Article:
Exile from England: The Expulsion of the Jews in 1290
By Gregg Delgadillo
Historia, Volume 10 (2001)
Introduction: Why did the English crown expel the Jews in 1290? Historians have ascribed economical, ecclesiastical, and political motives to the expulsion of the Jews. This essay examines the relationship between the economy, the church, and the government of thirteenth century England, and her Jewish residents, in order to determine which, if any, had the greatest influence on the expulsion of the Jews, and in order to understand how one group of people—once vital to a nation—could be summarily expelled.
Medieval England was primarily an agricultural society; hence investment in capital did not come readily to them. Yet, because they could not own land in England the only profession in which Jews could participate was money-lending. The kings of England would use the Jews as a way of indirectly taxing their servants. The king could tax the Jews, which in turn would cause the Jews to demand payment on their loans from their debtors. If the Jews and their debtors could amass the necessary funds, then the king had his revenue. If the Jews could not secure the tax, then the king could imprison them and seize their property. This property was in many cases the deeds to land, which debtors had used as collateral. Therefore, the king, through the taxation of the Jews, was able to enhance his absolute power. In 1230, Henry III requested £6000 for army pay. In 1236, ten of the richest Jews were used as a security deposit to force their brethren to pay £10,000. In 1240, the Jews were called upon to pay a tax of £20,000 or about one-third of their property. When the Jews refused to pay, the crown took their property as payment for the tax and arrested them, along with their wives and children. In 1251, a new tax of £10,000 was issued. Between 1227 and 1259, Henry III taxed the Jews of England £250,000. The historian Cecil Roth claimed “The King [Henry III] was like a spendthrift with a cheque-book, drawing one amount after another in utter indifference to the dwindling of his resource.” In partial defense of Henry, the Jewish exchequer—the department of the royal government that dealt with keeping track of the finances of Jews—was not very efficient, and so it was difficult for Henry to get a good assessment of what he could tax his Jewish servants. Moreover, the prevailing stereotype that the word Jew was synonymous with wealth may have blinded Henry.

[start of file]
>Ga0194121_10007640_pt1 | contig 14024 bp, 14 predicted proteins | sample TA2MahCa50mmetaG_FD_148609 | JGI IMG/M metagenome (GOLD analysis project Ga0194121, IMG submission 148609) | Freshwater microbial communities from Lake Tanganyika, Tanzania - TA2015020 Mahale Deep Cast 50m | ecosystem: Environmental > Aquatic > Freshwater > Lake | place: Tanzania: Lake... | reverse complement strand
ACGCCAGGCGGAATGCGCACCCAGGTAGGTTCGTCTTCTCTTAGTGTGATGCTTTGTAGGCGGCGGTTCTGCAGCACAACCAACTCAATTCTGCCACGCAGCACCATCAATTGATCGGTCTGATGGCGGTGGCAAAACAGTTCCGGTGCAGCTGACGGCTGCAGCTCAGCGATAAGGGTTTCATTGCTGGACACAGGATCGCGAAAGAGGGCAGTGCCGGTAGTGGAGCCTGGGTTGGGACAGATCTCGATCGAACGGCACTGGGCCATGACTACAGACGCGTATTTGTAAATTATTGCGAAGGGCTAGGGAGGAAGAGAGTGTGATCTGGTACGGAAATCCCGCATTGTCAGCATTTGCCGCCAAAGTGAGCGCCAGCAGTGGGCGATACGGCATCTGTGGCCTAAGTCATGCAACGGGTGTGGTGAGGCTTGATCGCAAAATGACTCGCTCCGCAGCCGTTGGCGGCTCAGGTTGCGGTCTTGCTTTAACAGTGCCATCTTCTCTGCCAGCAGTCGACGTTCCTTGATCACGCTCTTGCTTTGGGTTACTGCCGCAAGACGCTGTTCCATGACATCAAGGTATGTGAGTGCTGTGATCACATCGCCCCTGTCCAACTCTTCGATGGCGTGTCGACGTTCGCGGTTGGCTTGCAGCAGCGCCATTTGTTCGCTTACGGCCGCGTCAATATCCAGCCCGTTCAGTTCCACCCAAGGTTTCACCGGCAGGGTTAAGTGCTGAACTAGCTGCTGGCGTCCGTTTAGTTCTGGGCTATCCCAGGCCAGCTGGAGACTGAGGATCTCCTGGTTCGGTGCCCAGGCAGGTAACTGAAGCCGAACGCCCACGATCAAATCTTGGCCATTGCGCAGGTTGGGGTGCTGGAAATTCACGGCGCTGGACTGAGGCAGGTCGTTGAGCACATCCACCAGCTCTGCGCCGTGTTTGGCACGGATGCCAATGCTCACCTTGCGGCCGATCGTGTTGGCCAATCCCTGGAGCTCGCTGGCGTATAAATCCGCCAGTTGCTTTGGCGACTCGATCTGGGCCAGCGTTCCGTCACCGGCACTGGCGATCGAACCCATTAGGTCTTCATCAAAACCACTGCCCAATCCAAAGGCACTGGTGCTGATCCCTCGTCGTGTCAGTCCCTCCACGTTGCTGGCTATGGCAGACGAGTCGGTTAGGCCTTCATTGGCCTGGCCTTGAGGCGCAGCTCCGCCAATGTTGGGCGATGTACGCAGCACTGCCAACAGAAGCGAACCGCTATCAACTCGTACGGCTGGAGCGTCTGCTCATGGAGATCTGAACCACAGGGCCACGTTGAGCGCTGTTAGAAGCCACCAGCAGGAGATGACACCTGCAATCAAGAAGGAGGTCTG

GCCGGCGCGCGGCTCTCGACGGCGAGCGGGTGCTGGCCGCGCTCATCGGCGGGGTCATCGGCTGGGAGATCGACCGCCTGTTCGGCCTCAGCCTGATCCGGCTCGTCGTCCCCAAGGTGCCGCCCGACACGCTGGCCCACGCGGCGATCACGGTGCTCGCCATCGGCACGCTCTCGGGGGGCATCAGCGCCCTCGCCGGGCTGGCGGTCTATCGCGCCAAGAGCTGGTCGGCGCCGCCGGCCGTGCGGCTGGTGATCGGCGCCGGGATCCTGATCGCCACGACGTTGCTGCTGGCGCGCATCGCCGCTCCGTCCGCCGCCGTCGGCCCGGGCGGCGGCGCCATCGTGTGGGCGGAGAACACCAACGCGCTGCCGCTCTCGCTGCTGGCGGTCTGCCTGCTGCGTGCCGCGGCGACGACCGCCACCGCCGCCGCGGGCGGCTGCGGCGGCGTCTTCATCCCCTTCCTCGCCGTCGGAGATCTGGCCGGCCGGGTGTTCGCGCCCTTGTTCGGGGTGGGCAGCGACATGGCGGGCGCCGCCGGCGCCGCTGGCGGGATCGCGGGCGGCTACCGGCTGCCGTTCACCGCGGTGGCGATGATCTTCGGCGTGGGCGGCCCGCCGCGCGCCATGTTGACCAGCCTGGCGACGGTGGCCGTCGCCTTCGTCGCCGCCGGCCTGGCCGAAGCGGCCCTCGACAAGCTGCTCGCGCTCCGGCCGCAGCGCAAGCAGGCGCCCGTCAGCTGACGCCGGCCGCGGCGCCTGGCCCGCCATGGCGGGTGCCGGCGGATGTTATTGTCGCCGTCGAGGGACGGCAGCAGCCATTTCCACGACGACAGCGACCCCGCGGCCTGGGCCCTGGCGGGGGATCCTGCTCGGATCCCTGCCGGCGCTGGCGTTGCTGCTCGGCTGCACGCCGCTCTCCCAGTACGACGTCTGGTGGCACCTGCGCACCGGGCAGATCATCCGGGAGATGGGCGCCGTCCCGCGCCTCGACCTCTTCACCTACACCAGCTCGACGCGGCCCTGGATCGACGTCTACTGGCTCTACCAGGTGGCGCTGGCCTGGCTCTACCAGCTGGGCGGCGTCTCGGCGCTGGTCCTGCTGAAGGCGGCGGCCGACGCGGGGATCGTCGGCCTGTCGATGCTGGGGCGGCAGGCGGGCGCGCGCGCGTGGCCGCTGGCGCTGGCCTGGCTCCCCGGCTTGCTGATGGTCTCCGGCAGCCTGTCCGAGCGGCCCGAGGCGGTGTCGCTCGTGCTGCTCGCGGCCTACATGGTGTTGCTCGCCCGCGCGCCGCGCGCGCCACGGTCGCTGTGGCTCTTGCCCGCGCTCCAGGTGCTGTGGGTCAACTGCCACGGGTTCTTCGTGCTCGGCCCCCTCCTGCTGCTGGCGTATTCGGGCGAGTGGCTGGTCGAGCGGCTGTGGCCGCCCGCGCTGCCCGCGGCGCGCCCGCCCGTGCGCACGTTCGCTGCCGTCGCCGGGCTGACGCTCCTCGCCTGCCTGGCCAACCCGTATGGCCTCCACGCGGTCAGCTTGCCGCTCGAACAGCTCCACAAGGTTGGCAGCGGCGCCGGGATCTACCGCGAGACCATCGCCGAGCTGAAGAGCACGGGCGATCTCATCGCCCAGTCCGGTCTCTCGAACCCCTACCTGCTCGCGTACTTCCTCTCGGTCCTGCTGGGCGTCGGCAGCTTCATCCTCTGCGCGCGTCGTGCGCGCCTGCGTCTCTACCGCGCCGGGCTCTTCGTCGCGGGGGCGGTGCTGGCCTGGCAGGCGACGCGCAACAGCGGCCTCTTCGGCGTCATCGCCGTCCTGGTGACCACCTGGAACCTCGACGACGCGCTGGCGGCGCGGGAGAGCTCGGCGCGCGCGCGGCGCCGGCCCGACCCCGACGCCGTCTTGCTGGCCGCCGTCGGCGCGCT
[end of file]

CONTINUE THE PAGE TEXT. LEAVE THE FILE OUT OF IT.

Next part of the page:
The Jews continued as moneylenders until 1274 when King Edward returned from a crusade. The crusades had ironically allowed the Jews to make a great deal of money. The Jews did this by lending money to the English knights who wanted to wage war against the Muslims in the East. Moreover, monasteries borrowed money as well to create new churches.
In one instance, “27 pounds were borrowed from a Jew and 4 years later 880 pounds were owed.” When Edward returned from the East, he created The Statute of the Jewry. In the statute, Edward dictated, “from henceforth no Jew shall lend anything at usury, either upon land, or upon rent, or upon other thing.” This was a severe blow to the Jews of England. The statute further attacked the Jews, proclaiming “that each one after he should be twelve years old, pay Three pence yearly at Easter of tax to the king of whose bond man he is.” Roth argued that although Edward I was pious and denounced the borrowing of money he continued to exact taxes upon the Jews until they had nothing left to give.